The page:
Time Is On My Side

As a recent graduate, I am just beginning my investment journey. This is the first economic crisis that I have experienced as a member of the working class. I keep telling myself that I have to maintain a long-term outlook and not let the current state of affairs affect my investing plan. To keep pace with my long-term investment plan I will be attempting to max out my soon to be setup solo 401k and my Roth IRA for 2008. I am looking at this economic downturn as an opportunity to buy stock at bargain basement prices. The stock market and economy will rebound, they always have.

5 Year Rule

Due to my limited exposure, I have not lost a lot of money in the stock market. For this reason it’s easy for me to recommend staying the course and even buying more stocks. I am operating under the assumption that you do not have money invested in stocks that you will need within 5 years. It’s a general rule to keep assets that you will need within 5 years in safer funds like bonds, money market accounts or savings accounts. Use this economic downturn as a learning experience to invest only funds that you won’t need for more than 5 years, which requires a long-term outlook.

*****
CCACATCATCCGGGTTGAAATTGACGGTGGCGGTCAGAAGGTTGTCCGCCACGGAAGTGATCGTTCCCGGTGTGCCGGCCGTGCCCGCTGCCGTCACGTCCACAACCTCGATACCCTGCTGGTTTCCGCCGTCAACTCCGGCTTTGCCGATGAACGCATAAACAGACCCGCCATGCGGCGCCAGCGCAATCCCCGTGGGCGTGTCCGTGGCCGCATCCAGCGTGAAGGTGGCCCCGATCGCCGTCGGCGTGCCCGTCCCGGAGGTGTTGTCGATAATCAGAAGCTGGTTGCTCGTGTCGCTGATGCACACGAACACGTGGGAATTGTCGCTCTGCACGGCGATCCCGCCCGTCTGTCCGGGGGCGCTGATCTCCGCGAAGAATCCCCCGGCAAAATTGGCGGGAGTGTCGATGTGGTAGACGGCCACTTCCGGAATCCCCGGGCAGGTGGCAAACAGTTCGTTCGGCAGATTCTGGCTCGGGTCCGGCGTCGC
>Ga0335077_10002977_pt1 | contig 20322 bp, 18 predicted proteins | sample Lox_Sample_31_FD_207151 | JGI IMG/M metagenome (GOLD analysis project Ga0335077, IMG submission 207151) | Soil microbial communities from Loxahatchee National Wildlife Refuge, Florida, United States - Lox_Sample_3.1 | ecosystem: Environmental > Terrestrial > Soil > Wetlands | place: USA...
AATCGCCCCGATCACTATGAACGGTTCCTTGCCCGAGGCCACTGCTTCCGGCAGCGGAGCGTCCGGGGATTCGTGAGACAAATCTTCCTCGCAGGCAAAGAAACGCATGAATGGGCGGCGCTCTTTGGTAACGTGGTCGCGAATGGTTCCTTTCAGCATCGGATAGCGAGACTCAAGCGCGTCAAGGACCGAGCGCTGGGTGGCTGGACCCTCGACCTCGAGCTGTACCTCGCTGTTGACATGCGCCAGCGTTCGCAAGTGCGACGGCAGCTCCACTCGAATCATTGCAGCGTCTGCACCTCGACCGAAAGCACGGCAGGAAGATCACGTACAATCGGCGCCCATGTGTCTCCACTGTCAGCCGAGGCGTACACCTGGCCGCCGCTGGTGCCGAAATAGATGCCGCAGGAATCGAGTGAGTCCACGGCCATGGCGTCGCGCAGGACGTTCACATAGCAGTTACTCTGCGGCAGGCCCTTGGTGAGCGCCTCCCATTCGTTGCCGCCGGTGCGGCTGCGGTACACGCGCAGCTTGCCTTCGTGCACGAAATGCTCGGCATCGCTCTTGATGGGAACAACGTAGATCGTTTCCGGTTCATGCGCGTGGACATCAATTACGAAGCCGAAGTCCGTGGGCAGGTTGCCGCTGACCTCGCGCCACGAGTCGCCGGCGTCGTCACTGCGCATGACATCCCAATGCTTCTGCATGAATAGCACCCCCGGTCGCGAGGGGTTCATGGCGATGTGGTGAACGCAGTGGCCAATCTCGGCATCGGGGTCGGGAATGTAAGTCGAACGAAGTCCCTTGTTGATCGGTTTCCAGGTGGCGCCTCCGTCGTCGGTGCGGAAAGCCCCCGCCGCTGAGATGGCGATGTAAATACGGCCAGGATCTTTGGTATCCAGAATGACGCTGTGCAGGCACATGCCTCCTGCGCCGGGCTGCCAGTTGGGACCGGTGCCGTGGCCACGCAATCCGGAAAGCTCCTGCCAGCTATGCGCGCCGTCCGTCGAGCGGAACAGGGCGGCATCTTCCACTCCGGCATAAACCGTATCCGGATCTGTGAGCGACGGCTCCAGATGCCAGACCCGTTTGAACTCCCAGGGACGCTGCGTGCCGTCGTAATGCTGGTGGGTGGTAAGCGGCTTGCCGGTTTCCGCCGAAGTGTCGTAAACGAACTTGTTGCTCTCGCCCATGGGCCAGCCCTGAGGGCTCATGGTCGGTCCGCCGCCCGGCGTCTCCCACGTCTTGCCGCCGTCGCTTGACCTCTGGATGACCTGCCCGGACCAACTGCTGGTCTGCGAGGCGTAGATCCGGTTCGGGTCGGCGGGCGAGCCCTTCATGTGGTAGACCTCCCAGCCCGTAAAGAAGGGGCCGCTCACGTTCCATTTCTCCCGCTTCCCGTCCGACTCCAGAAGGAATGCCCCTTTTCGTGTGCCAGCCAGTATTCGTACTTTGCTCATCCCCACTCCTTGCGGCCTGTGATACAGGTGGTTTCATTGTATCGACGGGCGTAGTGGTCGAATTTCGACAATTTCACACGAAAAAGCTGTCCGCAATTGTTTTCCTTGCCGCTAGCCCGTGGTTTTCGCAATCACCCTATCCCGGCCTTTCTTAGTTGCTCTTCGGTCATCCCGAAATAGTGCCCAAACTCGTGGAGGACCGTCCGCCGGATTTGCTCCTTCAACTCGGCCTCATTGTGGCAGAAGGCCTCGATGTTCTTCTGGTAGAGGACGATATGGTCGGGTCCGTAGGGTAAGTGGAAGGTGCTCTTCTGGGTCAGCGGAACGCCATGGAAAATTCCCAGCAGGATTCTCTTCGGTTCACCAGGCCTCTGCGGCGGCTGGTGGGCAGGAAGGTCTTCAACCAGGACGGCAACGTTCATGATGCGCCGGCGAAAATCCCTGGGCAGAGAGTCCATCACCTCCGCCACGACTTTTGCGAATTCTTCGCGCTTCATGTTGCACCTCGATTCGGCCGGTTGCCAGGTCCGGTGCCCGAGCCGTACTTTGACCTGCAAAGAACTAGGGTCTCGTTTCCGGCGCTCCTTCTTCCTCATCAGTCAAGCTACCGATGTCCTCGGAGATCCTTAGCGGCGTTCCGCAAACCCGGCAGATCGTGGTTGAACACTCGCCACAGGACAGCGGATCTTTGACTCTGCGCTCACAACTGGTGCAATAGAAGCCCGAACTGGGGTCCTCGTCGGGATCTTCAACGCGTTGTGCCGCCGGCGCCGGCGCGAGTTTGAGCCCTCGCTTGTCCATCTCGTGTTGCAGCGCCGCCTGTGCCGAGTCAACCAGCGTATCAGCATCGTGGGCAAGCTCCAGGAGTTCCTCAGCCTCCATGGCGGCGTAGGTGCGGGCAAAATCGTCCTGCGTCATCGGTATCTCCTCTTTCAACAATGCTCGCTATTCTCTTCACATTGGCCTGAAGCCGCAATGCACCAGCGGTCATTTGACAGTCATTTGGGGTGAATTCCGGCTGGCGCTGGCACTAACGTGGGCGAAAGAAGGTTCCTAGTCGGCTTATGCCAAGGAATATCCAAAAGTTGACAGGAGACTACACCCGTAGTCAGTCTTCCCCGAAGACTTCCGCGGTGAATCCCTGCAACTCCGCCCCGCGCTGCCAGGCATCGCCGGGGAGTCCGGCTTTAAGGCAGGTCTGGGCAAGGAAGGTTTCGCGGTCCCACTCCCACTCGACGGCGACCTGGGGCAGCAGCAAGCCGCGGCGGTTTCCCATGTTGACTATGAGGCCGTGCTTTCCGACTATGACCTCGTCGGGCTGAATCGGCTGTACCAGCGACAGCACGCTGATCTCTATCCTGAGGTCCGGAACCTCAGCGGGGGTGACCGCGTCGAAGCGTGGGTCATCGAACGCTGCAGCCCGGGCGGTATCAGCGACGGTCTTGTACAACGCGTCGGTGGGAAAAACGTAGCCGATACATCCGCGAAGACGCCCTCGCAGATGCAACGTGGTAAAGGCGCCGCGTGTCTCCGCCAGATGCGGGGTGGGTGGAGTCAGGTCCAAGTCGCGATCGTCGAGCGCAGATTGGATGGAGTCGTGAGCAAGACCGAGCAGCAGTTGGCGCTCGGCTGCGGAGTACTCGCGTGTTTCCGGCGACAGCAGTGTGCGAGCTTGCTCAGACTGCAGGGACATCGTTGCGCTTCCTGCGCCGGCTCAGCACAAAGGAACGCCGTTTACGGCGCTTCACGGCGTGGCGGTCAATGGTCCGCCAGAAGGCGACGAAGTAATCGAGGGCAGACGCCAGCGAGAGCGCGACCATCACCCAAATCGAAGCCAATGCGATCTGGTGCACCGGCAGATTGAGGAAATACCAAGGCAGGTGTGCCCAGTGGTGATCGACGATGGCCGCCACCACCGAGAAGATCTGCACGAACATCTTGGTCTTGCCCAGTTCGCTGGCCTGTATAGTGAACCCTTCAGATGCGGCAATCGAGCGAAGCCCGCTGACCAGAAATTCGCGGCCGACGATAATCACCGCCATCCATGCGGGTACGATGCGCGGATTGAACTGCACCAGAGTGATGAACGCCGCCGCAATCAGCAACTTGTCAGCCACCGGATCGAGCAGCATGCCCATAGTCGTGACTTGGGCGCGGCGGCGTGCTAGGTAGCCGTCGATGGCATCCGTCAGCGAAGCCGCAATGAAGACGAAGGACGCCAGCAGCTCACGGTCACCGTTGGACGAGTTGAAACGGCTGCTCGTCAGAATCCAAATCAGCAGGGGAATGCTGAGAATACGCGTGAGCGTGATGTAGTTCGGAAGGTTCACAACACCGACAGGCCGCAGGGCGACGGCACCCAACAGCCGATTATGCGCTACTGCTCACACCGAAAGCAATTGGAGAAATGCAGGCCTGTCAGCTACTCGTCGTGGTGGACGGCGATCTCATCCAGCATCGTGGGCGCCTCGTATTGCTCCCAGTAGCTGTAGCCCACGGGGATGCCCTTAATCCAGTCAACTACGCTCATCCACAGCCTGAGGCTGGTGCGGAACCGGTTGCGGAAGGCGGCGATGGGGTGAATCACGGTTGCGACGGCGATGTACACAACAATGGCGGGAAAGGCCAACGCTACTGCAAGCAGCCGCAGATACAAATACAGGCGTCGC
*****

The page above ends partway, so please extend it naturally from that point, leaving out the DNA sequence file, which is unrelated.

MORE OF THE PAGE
Time and Risk Relationship

With all of the negative news in the financial world, it might seem like an extremely risky proposition to invest in stocks, however, when you maintain a long-term outlook on investing, the risk is completely eliminated. The graph below shows how the range of annual returns diminishes when you invest over a longer period of time.

risk-vs-timeAs you can see from the graph, the longer you remain invested, the lower the chance you earn a negative annual return. 2008 will definitely fall closer to the bottom of the range for annual returns. Considering over five year periods, the annual return is very rarely negative, let alone severely negative, the stock market must rebound. This argument really only holds true when you diversify your investments (like an index fund), as you can always have negative returns with non-diversified investments.

Thinking Short-Term and Long-Term with Tax Loss Harvesting